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Teen Benzo Abuse Signs and Symptoms

Teen Benzo Abuse

Prescription drug abuse has soared in recent years, and teenagers have not been excluded. Nearly any teen can get hold of benzodiazepines, also known as benzos, because they tend to be readily available in the medicine cabinets of homes they visit. Some common drugs that fall into this category include Xanax, Valium, and Ativan. If you suspect that your teen might be using or abusing these medications, there are some signs and symptoms you should be aware of. Read on to find out more about teen benzo abuse.


Physical Symptoms of Teen Benzo Abuse

A teen who is under the influence of benzos might or might not show physical signs. This is because if they have built up a tolerance, they will experience fewer side effects. As they increase their dosage, however, or if they are new to taking the drugs, you might notice any of the following:

  • Increased drowsiness and sleeping more than usual
  • Slurred speech
  • A lack of coordination
  • Nausea and vomiting
  • Dizziness
  • Headaches

If your teen has been prescribed a benzodiazepine medication, these are common side effects that they might have while their body is getting used to the drug. These effects can be more prominent if the individual takes more than the recommended or prescribed dose.


Behavioral Symptoms of Benzo Use

The way your teen behaves can also help you glean insight on whether he or she is using benzodiazepines. Look for the following behavioral signs:

  • Changes in behavior: Your teen might be more irritable than usual or seem elated much of the time
  • Complaints of new aches and pains and requests to see different doctors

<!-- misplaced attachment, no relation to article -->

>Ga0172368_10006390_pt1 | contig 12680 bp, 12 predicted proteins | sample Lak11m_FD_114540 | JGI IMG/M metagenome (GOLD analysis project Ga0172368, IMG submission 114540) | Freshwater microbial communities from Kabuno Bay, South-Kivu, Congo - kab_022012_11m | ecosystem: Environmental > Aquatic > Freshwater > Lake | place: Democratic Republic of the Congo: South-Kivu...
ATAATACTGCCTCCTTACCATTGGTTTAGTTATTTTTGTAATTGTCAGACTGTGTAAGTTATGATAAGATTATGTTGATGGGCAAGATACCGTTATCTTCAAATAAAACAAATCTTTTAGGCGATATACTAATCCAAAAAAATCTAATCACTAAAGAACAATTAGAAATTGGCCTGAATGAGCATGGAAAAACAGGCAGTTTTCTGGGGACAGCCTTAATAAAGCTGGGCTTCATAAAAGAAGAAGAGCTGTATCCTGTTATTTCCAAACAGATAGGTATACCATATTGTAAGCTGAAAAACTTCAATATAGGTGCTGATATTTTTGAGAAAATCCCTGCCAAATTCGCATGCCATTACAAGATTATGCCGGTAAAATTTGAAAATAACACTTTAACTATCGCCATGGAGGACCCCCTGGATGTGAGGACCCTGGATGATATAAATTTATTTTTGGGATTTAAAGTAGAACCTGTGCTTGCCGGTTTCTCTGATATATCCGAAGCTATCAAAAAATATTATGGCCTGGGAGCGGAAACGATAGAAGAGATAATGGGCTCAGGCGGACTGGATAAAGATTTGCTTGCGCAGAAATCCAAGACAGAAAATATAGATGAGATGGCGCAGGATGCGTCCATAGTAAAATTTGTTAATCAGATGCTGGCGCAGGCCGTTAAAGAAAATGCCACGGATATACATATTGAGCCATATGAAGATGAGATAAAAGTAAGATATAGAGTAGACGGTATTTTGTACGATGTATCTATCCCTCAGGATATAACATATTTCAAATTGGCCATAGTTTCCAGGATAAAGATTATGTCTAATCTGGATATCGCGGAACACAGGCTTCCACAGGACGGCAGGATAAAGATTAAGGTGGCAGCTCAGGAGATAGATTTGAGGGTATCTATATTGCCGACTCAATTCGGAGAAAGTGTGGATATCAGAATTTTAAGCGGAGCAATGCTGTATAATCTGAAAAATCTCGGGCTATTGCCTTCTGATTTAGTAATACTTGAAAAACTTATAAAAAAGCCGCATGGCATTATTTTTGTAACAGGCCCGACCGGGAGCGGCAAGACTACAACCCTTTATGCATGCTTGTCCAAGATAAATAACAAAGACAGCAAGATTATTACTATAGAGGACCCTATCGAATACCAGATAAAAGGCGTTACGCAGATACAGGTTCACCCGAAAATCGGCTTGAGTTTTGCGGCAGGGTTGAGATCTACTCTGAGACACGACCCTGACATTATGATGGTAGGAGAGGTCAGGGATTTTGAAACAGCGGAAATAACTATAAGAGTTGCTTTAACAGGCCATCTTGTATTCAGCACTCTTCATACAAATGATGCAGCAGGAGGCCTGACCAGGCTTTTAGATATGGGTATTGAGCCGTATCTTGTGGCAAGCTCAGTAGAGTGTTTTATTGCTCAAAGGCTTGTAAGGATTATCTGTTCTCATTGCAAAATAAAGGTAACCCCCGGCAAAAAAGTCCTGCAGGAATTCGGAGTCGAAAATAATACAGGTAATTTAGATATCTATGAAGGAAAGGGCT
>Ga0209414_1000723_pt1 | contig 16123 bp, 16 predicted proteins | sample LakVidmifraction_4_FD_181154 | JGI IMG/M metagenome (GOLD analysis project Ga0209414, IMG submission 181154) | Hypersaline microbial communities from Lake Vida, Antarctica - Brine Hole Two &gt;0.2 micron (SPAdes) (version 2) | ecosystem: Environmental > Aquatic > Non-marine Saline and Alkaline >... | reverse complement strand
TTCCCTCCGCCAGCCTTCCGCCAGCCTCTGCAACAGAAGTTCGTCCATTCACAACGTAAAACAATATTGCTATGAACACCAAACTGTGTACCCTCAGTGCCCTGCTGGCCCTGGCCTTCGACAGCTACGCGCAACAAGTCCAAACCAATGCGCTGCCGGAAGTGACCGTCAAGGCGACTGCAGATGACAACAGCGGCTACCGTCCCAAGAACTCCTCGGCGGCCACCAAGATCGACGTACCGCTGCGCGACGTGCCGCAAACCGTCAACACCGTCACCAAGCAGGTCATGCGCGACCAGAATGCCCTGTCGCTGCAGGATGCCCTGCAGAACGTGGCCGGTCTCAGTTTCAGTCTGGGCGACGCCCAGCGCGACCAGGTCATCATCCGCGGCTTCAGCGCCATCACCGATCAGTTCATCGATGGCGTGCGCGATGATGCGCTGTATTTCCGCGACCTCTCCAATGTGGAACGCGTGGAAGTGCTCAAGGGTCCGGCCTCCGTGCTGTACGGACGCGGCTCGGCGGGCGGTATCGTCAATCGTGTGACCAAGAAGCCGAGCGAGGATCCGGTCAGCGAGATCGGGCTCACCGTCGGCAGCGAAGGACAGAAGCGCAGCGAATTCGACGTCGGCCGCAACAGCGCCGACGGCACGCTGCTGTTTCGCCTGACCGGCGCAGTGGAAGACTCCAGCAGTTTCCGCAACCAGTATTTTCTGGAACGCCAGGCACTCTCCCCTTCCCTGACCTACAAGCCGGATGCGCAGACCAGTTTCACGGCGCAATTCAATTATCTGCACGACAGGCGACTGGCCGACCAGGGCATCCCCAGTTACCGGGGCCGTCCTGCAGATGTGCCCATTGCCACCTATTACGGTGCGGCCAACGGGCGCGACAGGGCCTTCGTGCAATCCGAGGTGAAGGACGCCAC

• Risk-taking behaviors, such as having unprotected sex, driving recklessly, or taking chances that are uncharacteristic
  • Stealing money or pills from you or friends and family members
  • Uncharacteristic aggression
  • Getting in trouble with the law
  • Poor performance in school
  • Dropping off of sports teams or out of extracurricular activities


Mental Health Symptoms of Benzo Use

Using benzos can cause changes in mental health. Some signs to watch for include

  • Confusion and loss of orientation
  • Signs of depression. These can include withdrawal from friends and family, avoidance of activities once enjoyed, sadness or hopelessness, and suicidal ideation.
  • Signs of anxiety. These include panic attacks, stomach aches, headaches, pacing, agitation, and not wanting to leave the house.
  • Lack of personal hygiene
  • Lying or trying to hide what they are doing

It is important to note that mental health issues can lead to addiction. In many cases, if the mental health issue isn’t addressed, the addiction can’t be treated. So if your teen has shown signs of mental health problems in the past, they could be at an increased risk of becoming dependent on benzodiazepines or other types of substances.


Signs of Withdrawal

If your teen has been taking benzos and suddenly stops because they are unable to get hold of more of the drugs, they will go through withdrawal. Withdrawal can have some dramatic and potentially dangerous symptoms, which include

  • Sweating